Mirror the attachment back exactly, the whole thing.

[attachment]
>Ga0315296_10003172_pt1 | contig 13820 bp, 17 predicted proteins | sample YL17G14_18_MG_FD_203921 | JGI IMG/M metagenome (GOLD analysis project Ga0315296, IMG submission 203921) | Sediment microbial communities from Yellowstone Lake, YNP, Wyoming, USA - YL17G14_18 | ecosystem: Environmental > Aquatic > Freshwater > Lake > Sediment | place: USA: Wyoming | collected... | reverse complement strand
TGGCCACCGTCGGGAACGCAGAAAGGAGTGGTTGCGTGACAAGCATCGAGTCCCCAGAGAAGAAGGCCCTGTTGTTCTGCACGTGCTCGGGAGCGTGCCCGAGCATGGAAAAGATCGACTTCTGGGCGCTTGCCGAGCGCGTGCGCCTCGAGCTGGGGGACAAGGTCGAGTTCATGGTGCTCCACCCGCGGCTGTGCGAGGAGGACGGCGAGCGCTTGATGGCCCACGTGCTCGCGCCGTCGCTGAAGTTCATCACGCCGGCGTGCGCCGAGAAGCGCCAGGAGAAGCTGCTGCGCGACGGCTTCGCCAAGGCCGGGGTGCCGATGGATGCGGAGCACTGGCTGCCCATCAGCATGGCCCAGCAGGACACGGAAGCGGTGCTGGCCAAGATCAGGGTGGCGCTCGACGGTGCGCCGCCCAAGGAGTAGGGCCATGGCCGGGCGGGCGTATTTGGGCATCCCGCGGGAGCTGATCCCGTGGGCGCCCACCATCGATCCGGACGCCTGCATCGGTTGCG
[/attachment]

>Ga0315296_10003172_pt1 | contig 13820 bp, 17 predicted proteins | sample YL17G14_18_MG_FD_203921 | JGI IMG/M metagenome (GOLD analysis project Ga0315296, IMG submission 203921) | Sediment microbial communities from Yellowstone Lake, YNP, Wyoming, USA - YL17G14_18 | ecosystem: Environmental > Aquatic > Freshwater > Lake > Sediment | place: USA: Wyoming | collected... | reverse complement strand
TGGCCACCGTCGGGAACGCAGAAAGGAGTGGTTGCGTGACAAGCATCGAGTCCCCAGAGAAGAAGGCCCTGTTGTTCTGCACGTGCTCGGGAGCGTGCCCGAGCATGGAAAAGATCGACTTCTGGGCGCTTGCCGAGCGCGTGCGCCTCGAGCTGGGGGACAAGGTCGAGTTCATGGTGCTCCACCCGCGGCTGTGCGAGGAGGACGGCGAGCGCTTGATGGCCCACGTGCTCGCGCCGTCGCTGAAGTTCATCACGCCGGCGTGCGCCGAGAAGCGCCAGGAGAAGCTGCTGCGCGACGGCTTCGCCAAGGCCGGGGTGCCGATGGATGCGGAGCACTGGCTGCCCATCAGCATGGCCCAGCAGGACACGGAAGCGGTGCTGGCCAAGATCAGGGTGGCGCTCGACGGTGCGCCGCCCAAGGAGTAGGGCCATGGCCGGGCGGGCGTATTTGGGCATCCCGCGGGAGCTGATCCCGTGGGCGCCCACCATCGATCCGGACGCCTGCATCGGTTGCG